Ukrainian parliament members tour region to learn more about shale drilling
A delegation of Ukrainian parliament members toured the area on Monday to learn more about shale drilling for natural gas.
U.S. Rep. Tim Murphy, R-Upper St. Clair, invited the contingent to survey local industry sites and welcomed them with a reception in the St. Peter and St. Paul Ukrainian Orthodox Church in Carnegie.
Ukrainian Parliament member Sergey Klyuiev said the delegation hopes to find answers to questions about the drilling industry.
“We want to hold discussions about environmental problems and learn about technology problems,” Klyuiev said. “We are very concerned about energy.”
Murphy said the group wants to “see what they're in for” with planned gas production projects in their country. “They don't want to maintain dependence on Russia, and the Ukraine is blessed with its own shale,” he said. “They want to make sure to develop their industry in their own, safe way.”
Ukraine recently signed a $10 billion gas production agreement with Shell and is in negotiations with Chevron to begin a second drilling project.
This was the group's second visit to Southwestern Pennsylvania. They met with Murphy at the beginning of May and arranged the visit.
The group of nine was taken on a tour of Southpointe by Range Resources Corp. representatives. They also met with Murphy and other officials dealing with the drilling industry to ask question about the process.
“They asked some tough questions,” Murphy said. “They came to us with environmental concerns and water concerns.”
Megan Guza is a staff writer for Trib Total Media. She can be reached at 412-388-5810 or email@example.com
Add Megan Guza to your Google+ circles.
Show commenting policy
TribLive commenting policy
You are solely responsible for your comments and by using TribLive.com you agree to our Terms of Service.
We moderate comments. Our goal is to provide substantive commentary for a general readership. By screening submissions, we provide a space where readers can share intelligent and informed commentary that enhances the quality of our news and information.
While most comments will be posted if they are on-topic and not abusive, moderating decisions are subjective. We will make them as carefully and consistently as we can. Because of the volume of reader comments, we cannot review individual moderation decisions with readers.
We value thoughtful comments representing a range of views that make their point quickly and politely. We make an effort to protect discussions from repeated comments either by the same reader or different readers.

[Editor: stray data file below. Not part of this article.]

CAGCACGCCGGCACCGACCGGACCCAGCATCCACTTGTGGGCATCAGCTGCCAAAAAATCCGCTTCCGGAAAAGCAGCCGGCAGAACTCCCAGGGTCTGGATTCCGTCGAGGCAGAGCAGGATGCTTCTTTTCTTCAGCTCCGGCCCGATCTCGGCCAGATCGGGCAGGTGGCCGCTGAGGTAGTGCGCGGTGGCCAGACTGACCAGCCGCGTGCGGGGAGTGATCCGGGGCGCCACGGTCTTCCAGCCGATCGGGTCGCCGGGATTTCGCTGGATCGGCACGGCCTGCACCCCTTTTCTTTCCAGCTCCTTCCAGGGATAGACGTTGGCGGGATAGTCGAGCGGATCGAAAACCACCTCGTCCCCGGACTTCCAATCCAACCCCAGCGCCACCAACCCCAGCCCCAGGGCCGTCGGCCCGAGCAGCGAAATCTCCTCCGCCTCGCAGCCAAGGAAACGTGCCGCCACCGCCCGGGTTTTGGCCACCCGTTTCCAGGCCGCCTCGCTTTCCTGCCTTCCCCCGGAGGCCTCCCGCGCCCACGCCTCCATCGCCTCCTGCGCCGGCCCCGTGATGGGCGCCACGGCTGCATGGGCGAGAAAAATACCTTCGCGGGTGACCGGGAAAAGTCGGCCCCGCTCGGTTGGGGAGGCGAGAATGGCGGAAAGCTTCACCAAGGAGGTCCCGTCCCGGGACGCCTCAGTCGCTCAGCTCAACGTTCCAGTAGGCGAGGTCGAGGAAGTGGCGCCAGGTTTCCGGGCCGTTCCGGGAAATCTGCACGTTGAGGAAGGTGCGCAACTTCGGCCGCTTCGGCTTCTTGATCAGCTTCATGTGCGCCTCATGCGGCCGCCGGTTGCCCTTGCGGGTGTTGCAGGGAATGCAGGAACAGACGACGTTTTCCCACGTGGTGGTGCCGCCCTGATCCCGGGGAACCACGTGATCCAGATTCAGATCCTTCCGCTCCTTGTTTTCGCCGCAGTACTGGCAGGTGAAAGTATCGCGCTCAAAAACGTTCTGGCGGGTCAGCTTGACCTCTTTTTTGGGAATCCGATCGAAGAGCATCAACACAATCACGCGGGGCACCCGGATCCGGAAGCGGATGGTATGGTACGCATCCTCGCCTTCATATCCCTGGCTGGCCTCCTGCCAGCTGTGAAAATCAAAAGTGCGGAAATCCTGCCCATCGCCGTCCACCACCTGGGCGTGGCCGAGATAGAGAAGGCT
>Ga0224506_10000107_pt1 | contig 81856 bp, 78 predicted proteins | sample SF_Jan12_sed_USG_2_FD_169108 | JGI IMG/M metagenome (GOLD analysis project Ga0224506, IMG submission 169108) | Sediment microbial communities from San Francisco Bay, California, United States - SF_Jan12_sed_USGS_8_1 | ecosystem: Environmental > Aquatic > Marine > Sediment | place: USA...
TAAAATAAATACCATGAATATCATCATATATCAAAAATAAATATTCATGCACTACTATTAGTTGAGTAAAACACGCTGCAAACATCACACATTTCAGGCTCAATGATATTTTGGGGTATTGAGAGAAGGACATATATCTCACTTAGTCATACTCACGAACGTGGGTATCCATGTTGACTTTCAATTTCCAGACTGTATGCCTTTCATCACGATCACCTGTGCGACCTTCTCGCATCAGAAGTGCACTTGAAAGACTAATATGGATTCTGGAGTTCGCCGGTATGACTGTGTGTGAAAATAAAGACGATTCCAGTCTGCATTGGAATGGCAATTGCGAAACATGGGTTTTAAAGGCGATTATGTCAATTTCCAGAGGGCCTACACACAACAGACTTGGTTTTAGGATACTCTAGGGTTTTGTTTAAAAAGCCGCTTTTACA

We follow the same standards for taste as the daily newspaper. A few things we won't tolerate: personal attacks, obscenity, vulgarity, profanity (including expletives and letters followed by dashes), commercial promotion, impersonations, incoherence, proselytizing and SHOUTING. Don't include URLs to Web sites.
We do not edit comments. They are either approved or deleted. We reserve the right to edit a comment that is quoted or excerpted in an article. In this case, we may fix spelling and punctuation.
We welcome strong opinions and criticism of our work, but we don't want comments to become bogged down with discussions of our policies and we will moderate accordingly.
We appreciate it when readers and people quoted in articles or blog posts point out errors of fact or emphasis and will investigate all assertions. But these suggestions should be sent via e-mail. To avoid distracting other readers, we won't publish comments that suggest a correction. Instead, corrections will be made in a blog post or in an article.
- Controller to examine how much vehicles cost Allegheny County
- 2 Oakland houses destroyed by fire; none hurt
- Coach accused in $2,400 theft from Baldwin Hockey Club
- Google grants teachers’ school supply wishes
- Diocese of Pittsburgh plans service in response to black mass
- Number of jobs in high-tech industry outpace workers in Pittsburgh, nation
- State lawmakers delay hearings on Corbett’s review of academic standards
- Parents keep children home from Brookline schools over threats
- Backers of airport trade center look for more funding
- Identical twins born at West Penn Hospital a rare medical marvel
- Latest flu vaccines offer protection from 4 influenza strains instead of traditional 3